I come to London for the signage ("Danger: Men working overhead"), and to pick up a tube of Euthymol toothpaste and devour a cup of Mr. Whippy lemon ice and a package of chocolate HobNobs, and to enjoy the roomy taxicabs and the cabbies' no-hesitation style of driving, their bold U-turns, and to observe the gilded gates and the Mounted Guards and all the storybook tinges of aristocracy so dear to us Americans.
And terrific theater. Saw a beautiful and moving performance by puppets — life-sized horses in War Horse at the National Theatre — light shells of horses with visible frames and legs of two puppeteers inside, another manipulating the head, and yet the sight of the beasts grazing, nuzzling, shying, rearing up was the most perfect and believable thing I've seen onstage in a long time. And then at the vaudeville-burlesque La Clique, saw a fine contortionist work his body through the head of a tennis racket and an American comedienne drop her drawers, pull a kazoo out of her bosom and stick it up her dress into a very private place and proceed to give us (we thought, we assumed, we dared to hope) a rendition of America from her nether regions with the innocence of a 4-H'er at the county fair. Wowza.
But the best show in town is the Daily Telegraph's dogged campaign to bring down Gordon Brown's Labor government by exposing the squishy underbelly of corruption in Parliament that Labor has tolerated for years. Day after day for almost two weeks, the paper has pounded away with details of petty grifting in high places and large unflattering photographs of members of Parliament, some of which seem horizontally distorted to give the Honorables a piggish appearance, like a funhouse mirror. And now, as I write, the speaker of the House of Commons, Michael Martin, has stepped down, the first to do so in more than 300 years, knocked off his horse by a crusading newspaper.
The story is fairly simple: Parliament members from districts outside London can be compensated for expenses deemed "wholly, exclusively and necessarily incurred to enable you to stay overnight away from your main home," and a large number of members have exploited this provision to pad their modest salaries (slightly more than a hundred grand per annum) in ways that Martin tried to keep secret. But some minion in a parliamentary office took home a computer disk and sold it to the Telegraph for a tidy sum and out spilled the garbage — 2,000 pounds for a 37-inch high-def plasma TV set; 1,625 pounds for a garden table, chairs and parasol; 7,000 pounds for a new kitchen; 519.31 pounds for a week at the Bide-A-Wee holiday cottage; 100 pounds to remove moles from a garden; 600 pounds for the removal of wisteria; 2,200 pounds for the cleaning of a moat; 2,000 pounds to repair a pipe under a tennis court; 5,700 pounds for a portico; 115 pounds for a handyman to come and change light bulbs — on and on it went.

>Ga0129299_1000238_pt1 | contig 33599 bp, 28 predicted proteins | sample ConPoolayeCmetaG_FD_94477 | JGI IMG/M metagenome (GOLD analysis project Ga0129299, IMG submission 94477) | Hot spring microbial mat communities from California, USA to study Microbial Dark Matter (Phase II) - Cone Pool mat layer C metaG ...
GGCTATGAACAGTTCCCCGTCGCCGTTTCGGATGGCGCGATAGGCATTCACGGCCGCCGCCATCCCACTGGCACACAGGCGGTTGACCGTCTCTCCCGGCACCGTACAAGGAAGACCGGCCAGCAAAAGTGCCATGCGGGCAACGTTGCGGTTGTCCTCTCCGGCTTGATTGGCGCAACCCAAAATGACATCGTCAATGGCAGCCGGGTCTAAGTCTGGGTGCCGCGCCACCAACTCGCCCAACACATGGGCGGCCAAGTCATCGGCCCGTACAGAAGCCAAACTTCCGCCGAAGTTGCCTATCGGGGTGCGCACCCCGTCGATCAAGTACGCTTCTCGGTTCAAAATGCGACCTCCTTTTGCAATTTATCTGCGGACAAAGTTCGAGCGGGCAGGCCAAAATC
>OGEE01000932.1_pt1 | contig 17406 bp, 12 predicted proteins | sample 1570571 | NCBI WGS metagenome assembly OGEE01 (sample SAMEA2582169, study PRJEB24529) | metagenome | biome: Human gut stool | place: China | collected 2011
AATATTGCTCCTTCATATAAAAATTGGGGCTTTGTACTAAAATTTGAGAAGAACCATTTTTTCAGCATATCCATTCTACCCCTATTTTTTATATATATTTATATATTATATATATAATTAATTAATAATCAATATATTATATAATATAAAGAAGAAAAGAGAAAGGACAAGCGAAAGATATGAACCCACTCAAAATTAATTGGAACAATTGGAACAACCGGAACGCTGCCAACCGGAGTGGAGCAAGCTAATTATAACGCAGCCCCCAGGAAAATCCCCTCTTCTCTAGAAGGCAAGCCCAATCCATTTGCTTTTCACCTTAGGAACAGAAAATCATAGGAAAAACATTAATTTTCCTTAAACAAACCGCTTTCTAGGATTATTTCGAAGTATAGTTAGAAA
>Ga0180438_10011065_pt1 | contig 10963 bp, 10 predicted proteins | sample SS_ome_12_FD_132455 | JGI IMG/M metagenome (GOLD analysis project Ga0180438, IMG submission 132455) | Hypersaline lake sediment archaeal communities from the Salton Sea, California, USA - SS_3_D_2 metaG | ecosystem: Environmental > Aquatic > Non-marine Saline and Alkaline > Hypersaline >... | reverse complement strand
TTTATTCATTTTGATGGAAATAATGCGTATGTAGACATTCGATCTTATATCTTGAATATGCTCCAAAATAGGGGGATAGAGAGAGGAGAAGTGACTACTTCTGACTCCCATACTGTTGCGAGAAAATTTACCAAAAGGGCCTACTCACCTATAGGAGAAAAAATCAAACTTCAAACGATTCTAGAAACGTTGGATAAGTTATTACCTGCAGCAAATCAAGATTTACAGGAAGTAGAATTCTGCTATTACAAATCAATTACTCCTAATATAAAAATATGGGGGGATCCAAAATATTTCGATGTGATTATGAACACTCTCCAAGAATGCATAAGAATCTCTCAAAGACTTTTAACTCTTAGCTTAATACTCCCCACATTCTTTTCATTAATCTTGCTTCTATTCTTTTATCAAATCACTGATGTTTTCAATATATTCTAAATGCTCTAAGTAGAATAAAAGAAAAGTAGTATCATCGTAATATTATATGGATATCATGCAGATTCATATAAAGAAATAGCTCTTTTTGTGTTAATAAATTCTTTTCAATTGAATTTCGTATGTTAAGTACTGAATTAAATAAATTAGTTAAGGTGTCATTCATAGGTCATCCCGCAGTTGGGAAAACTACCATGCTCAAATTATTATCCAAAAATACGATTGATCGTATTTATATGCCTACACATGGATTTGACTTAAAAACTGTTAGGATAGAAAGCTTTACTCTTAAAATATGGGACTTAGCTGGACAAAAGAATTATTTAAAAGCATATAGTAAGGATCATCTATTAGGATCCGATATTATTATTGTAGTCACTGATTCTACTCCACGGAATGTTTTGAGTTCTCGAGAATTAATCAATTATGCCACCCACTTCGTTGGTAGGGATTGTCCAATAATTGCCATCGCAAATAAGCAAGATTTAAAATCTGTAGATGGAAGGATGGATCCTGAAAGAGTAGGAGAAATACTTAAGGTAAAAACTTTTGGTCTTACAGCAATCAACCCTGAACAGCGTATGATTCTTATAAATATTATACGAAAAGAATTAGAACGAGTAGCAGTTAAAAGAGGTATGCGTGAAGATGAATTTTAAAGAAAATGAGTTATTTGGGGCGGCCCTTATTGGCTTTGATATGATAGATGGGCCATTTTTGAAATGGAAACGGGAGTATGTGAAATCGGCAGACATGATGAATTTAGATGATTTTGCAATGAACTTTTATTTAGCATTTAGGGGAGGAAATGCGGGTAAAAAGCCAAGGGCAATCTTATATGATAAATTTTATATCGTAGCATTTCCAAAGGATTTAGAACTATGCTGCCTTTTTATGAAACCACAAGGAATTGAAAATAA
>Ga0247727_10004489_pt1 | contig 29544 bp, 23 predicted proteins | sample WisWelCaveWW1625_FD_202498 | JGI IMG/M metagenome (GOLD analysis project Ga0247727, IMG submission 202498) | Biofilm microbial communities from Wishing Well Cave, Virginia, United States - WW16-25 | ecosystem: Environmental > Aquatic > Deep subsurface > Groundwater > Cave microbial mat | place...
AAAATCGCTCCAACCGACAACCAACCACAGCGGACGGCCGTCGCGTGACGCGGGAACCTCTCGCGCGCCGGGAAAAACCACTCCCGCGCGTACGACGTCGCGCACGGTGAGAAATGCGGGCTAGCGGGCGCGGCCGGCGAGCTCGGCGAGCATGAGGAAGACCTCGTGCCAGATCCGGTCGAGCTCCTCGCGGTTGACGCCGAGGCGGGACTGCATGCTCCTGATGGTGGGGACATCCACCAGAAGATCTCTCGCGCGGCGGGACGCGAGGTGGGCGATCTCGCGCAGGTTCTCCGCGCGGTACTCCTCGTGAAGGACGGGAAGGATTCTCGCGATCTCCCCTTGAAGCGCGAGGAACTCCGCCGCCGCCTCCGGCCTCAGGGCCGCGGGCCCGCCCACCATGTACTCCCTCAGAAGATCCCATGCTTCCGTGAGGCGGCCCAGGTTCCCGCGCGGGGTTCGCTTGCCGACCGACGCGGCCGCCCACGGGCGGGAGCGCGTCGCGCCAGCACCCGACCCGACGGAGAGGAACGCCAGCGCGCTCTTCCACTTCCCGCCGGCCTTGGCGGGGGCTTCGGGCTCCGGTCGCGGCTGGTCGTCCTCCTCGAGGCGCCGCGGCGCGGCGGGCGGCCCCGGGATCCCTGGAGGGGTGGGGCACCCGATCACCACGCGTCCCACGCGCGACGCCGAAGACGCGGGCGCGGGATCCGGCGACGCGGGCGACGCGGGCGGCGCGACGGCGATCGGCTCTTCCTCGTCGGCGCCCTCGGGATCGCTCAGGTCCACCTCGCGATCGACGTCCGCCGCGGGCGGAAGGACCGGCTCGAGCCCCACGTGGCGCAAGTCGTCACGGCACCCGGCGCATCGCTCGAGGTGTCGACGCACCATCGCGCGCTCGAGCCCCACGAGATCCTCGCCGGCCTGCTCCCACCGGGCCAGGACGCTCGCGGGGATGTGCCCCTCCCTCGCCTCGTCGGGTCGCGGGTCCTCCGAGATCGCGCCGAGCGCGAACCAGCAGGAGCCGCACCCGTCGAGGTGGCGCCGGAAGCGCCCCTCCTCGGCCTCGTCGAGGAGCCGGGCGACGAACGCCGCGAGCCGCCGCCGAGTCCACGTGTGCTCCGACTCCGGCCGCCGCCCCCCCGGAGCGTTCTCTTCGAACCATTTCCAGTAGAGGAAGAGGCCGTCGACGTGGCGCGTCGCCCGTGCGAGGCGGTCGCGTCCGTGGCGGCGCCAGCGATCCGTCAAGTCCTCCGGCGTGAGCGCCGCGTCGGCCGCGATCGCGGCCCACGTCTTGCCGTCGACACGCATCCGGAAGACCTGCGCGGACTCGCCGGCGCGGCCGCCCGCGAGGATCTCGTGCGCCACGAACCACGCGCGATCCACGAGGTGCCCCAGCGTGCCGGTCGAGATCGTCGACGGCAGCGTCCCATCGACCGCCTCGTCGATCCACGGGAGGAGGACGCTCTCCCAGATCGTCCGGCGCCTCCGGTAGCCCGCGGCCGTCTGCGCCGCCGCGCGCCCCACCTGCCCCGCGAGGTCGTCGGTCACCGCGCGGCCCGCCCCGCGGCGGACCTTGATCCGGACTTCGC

There were several instances of members being compensated for interest on mortgages that turned out not to exist, a criminal matter. But most of the stuff was rather small, if fascinating, potatoes. A wealthy member who owns seven homes in Britain and part of one in France charged the taxpayers 119 pounds for a trouser press. This is the sort of thing that makes a constituent grab his pint of bitter and slam his fist on the table.
And now, having seen the speaker walk the plank, the Honorables must go out to their districts in Sodden Wickham and Twitching Bridgewater to explain why taxpayers paid for the cleaning of a moat. A dreadful fate, having to kneel down and crawl in public as the mob flings dead fish and dry dog dung at you.
The other part of the story is that Telegraph sales are up by 10 percent, which is one answer to the question all newspapers are asking these days. If you print stuff that people are avid to read, they will buy your paper, and there is nothing people love more than to savor the embarrassment of the high and mighty. Forget about Iran — if Obama is charging us for his trouser press, we want to know.
© Garrison Keillor. All rights reserved.